The airline said the move was being taken as a "precautionary measure" after a North Korean intercontinental ballistic missile (ICBM) splashed down near the route being taken by Air France flight 293 from Tokyo to Paris on July 28.
"The information available to Air France at this stage indicates that the missile could have fallen into the sea at more than one hundred kilometers (62 miles) from the airplane's trajectory. Even if this distance was proven, it would not question the safety of the flight," spokesman Cédric Landais said.
CNN reported this week
that the Air France flight, which had 332 people on board, passed just east of where the ICBM splashed down in the sea around Japan roughly five to 10 minutes prior to the missile impacting the water.
At the time of the splashdown, the Air France flight was approximately 60 to 70 miles north of where the missile landed, according to a review of flight data.
In a statement Thursday, Air France reiterated that the flight was "operated in accordance with the flight plan and without any reported incident."
"At this stage, as a precautionary measure, the company has decided to expand the non-flyover area around North Korea, a country that it does not overfly."
The airline also said that it "constantly analyzes potentially dangerous flyover zones and adapts its flight plans accordingly."
Lack of transparency
While the Air France jet was not in any immediate danger from the missile, analysts have raised concerns about North Korea expanding its testing range near flight paths over Japanese waters -- as Pyongyang does not provide advanced warnings about its plans.
Speaking to CNN Wednesday, US Defense Department spokesman Jeff Davis said "responsible nations" should give notice before conducting missile tests, adding not doing so put planes, ships and spacecraft at risk.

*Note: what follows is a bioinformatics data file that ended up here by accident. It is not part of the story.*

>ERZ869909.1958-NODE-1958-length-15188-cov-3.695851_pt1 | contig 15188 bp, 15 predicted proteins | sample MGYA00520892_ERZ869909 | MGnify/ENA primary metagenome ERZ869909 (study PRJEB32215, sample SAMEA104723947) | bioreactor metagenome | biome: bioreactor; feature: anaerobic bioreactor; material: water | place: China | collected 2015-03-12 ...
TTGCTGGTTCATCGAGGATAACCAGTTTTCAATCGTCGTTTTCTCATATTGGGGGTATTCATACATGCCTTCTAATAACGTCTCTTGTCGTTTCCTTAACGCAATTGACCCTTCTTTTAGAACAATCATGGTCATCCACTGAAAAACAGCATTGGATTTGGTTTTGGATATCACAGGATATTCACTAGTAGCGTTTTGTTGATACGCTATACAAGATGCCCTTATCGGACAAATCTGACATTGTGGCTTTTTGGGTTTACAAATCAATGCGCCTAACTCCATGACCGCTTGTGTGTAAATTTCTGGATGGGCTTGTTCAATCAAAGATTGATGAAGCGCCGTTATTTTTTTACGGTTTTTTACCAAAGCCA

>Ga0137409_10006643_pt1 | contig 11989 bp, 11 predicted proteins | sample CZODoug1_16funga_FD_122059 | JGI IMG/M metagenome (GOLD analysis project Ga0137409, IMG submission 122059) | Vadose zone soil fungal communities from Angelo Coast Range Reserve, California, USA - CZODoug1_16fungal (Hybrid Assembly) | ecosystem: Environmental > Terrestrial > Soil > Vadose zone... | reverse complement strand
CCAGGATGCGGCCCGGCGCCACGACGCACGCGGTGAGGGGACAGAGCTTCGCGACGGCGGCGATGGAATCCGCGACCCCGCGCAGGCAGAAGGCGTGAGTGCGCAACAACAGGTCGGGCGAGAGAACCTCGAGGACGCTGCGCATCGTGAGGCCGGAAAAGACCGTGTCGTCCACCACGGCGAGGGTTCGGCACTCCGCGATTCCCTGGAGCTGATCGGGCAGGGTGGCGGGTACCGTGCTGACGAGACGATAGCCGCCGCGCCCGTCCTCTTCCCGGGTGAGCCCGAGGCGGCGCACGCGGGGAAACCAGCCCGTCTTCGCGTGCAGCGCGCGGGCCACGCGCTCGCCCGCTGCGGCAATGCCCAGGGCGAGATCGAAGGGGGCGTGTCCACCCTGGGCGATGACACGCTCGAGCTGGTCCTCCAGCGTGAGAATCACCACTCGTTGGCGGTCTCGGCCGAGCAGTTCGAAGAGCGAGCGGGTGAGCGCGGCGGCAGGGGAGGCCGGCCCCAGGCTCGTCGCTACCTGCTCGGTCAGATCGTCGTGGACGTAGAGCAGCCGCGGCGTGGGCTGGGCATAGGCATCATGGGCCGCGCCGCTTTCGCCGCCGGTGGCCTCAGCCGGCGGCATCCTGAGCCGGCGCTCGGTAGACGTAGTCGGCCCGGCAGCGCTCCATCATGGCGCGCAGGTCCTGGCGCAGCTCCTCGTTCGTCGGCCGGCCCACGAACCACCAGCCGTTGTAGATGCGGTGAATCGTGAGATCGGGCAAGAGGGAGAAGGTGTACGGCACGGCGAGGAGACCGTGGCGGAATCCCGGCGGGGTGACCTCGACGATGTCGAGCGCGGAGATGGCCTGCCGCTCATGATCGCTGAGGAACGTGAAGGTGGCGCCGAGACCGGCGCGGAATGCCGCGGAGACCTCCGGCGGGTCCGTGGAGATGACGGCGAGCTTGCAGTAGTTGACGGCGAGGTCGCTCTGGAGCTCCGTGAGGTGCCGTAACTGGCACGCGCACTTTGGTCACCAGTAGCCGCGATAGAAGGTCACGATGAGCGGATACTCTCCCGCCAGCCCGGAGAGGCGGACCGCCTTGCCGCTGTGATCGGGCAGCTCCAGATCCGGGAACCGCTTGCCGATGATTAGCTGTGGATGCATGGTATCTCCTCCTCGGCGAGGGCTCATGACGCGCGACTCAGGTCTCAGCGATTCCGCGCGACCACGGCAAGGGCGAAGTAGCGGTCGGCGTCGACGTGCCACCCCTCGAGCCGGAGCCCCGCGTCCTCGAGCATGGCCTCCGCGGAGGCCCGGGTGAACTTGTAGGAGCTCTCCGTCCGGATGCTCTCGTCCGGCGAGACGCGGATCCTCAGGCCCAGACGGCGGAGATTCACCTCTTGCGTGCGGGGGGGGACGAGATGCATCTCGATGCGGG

"Irresponsible nations fire these things off without putting out notice," he said.
Under guidelines issued by the International Civil Aviation Organization, a UN agency tasked with governing air safety and other matters, states have the "responsibility to issue risk advisories regarding any threats to the safety of civilian aircraft operating in their airspace."
"Said threats may include, but are not limited to, armed conflicts, ash clouds due to volcanic eruptions, (and) missile tests and rocket launches," the guidelines state
Japan's Ministry of Foreign Affairs said that it issued a warning to all vessels and aircraft operating within its exclusive economic zone eight minutes after the launch of the North Korean missile.
Air France confirmed it received the warning, but the message "did not specify any indication or instruction requiring an operational action on the part" of the airline. Two notices to airmen were published but not transmitted to the crew because "the event had already passed when they were sent by the Japanese authorities," the airline said.
North Korea has ramped up its missile testing program this year and the missile launched on July 28 appeared to have the range to hit major US cities, experts said.